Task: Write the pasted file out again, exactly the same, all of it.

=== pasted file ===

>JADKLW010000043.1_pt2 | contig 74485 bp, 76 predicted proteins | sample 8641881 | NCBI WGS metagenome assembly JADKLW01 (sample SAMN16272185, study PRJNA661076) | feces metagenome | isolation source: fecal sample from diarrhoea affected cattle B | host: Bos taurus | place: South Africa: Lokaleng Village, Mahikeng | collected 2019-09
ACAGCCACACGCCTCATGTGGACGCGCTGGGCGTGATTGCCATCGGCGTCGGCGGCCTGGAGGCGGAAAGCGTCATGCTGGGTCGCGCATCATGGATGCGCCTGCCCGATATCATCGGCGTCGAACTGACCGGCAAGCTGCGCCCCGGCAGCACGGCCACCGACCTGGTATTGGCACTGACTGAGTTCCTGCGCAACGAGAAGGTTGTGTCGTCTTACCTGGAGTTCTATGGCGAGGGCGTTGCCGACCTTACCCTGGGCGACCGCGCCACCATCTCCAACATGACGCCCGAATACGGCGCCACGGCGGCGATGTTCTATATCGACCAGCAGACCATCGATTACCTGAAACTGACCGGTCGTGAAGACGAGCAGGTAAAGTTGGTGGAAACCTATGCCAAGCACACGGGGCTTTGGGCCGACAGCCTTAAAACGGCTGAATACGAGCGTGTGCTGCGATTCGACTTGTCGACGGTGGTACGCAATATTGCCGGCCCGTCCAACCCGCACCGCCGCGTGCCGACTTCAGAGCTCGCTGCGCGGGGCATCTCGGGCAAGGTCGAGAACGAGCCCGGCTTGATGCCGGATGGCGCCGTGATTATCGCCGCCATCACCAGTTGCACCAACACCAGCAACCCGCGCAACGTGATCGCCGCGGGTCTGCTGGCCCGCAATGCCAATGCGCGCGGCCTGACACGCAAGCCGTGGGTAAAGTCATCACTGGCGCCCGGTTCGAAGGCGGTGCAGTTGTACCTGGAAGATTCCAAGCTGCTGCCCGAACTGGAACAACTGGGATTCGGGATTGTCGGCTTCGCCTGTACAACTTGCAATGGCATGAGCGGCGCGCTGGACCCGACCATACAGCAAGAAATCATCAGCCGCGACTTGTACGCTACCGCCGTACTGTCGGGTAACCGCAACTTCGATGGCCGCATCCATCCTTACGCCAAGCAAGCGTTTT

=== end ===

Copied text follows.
>JADKLW010000043.1_pt2 | contig 74485 bp, 76 predicted proteins | sample 8641881 | NCBI WGS metagenome assembly JADKLW01 (sample SAMN16272185, study PRJNA661076) | feces metagenome | isolation source: fecal sample from diarrhoea affected cattle B | host: Bos taurus | place: South Africa: Lokaleng Village, Mahikeng | collected 2019-09
ACAGCCACACGCCTCATGTGGACGCGCTGGGCGTGATTGCCATCGGCGTCGGCGGCCTGGAGGCGGAAAGCGTCATGCTGGGTCGCGCATCATGGATGCGCCTGCCCGATATCATCGGCGTCGAACTGACCGGCAAGCTGCGCCCCGGCAGCACGGCCACCGACCTGGTATTGGCACTGACTGAGTTCCTGCGCAACGAGAAGGTTGTGTCGTCTTACCTGGAGTTCTATGGCGAGGGCGTTGCCGACCTTACCCTGGGCGACCGCGCCACCATCTCCAACATGACGCCCGAATACGGCGCCACGGCGGCGATGTTCTATATCGACCAGCAGACCATCGATTACCTGAAACTGACCGGTCGTGAAGACGAGCAGGTAAAGTTGGTGGAAACCTATGCCAAGCACACGGGGCTTTGGGCCGACAGCCTTAAAACGGCTGAATACGAGCGTGTGCTGCGATTCGACTTGTCGACGGTGGTACGCAATATTGCCGGCCCGTCCAACCCGCACCGCCGCGTGCCGACTTCAGAGCTCGCTGCGCGGGGCATCTCGGGCAAGGTCGAGAACGAGCCCGGCTTGATGCCGGATGGCGCCGTGATTATCGCCGCCATCACCAGTTGCACCAACACCAGCAACCCGCGCAACGTGATCGCCGCGGGTCTGCTGGCCCGCAATGCCAATGCGCGCGGCCTGACACGCAAGCCGTGGGTAAAGTCATCACTGGCGCCCGGTTCGAAGGCGGTGCAGTTGTACCTGGAAGATTCCAAGCTGCTGCCCGAACTGGAACAACTGGGATTCGGGATTGTCGGCTTCGCCTGTACAACTTGCAATGGCATGAGCGGCGCGCTGGACCCGACCATACAGCAAGAAATCATCAGCCGCGACTTGTACGCTACCGCCGTACTGTCGGGTAACCGCAACTTCGATGGCCGCATCCATCCTTACGCCAAGCAAGCGTTTT